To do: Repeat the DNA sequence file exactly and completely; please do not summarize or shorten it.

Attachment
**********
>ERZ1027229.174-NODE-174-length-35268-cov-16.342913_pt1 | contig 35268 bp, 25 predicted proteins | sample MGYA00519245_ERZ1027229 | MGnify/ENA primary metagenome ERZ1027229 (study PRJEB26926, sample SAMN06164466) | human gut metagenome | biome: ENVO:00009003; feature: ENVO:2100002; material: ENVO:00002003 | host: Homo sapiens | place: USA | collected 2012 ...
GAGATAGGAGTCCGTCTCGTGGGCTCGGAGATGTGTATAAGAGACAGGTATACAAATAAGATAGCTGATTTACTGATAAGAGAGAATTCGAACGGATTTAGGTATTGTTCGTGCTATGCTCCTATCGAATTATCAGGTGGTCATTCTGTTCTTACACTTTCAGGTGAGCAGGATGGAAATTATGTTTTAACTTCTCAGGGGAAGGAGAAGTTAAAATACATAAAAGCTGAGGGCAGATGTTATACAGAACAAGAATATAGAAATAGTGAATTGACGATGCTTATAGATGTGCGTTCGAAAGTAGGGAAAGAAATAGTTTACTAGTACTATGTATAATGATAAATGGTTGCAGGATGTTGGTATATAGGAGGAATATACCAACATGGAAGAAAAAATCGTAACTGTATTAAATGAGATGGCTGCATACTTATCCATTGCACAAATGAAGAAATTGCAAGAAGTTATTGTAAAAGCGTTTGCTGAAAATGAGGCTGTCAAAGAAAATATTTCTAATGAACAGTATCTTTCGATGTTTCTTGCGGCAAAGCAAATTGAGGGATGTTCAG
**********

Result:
>ERZ1027229.174-NODE-174-length-35268-cov-16.342913_pt1 | contig 35268 bp, 25 predicted proteins | sample MGYA00519245_ERZ1027229 | MGnify/ENA primary metagenome ERZ1027229 (study PRJEB26926, sample SAMN06164466) | human gut metagenome | biome: ENVO:00009003; feature: ENVO:2100002; material: ENVO:00002003 | host: Homo sapiens | place: USA | collected 2012 ...
GAGATAGGAGTCCGTCTCGTGGGCTCGGAGATGTGTATAAGAGACAGGTATACAAATAAGATAGCTGATTTACTGATAAGAGAGAATTCGAACGGATTTAGGTATTGTTCGTGCTATGCTCCTATCGAATTATCAGGTGGTCATTCTGTTCTTACACTTTCAGGTGAGCAGGATGGAAATTATGTTTTAACTTCTCAGGGGAAGGAGAAGTTAAAATACATAAAAGCTGAGGGCAGATGTTATACAGAACAAGAATATAGAAATAGTGAATTGACGATGCTTATAGATGTGCGTTCGAAAGTAGGGAAAGAAATAGTTTACTAGTACTATGTATAATGATAAATGGTTGCAGGATGTTGGTATATAGGAGGAATATACCAACATGGAAGAAAAAATCGTAACTGTATTAAATGAGATGGCTGCATACTTATCCATTGCACAAATGAAGAAATTGCAAGAAGTTATTGTAAAAGCGTTTGCTGAAAATGAGGCTGTCAAAGAAAATATTTCTAATGAACAGTATCTTTCGATGTTTCTTGCGGCAAAGCAAATTGAGGGATGTTCAG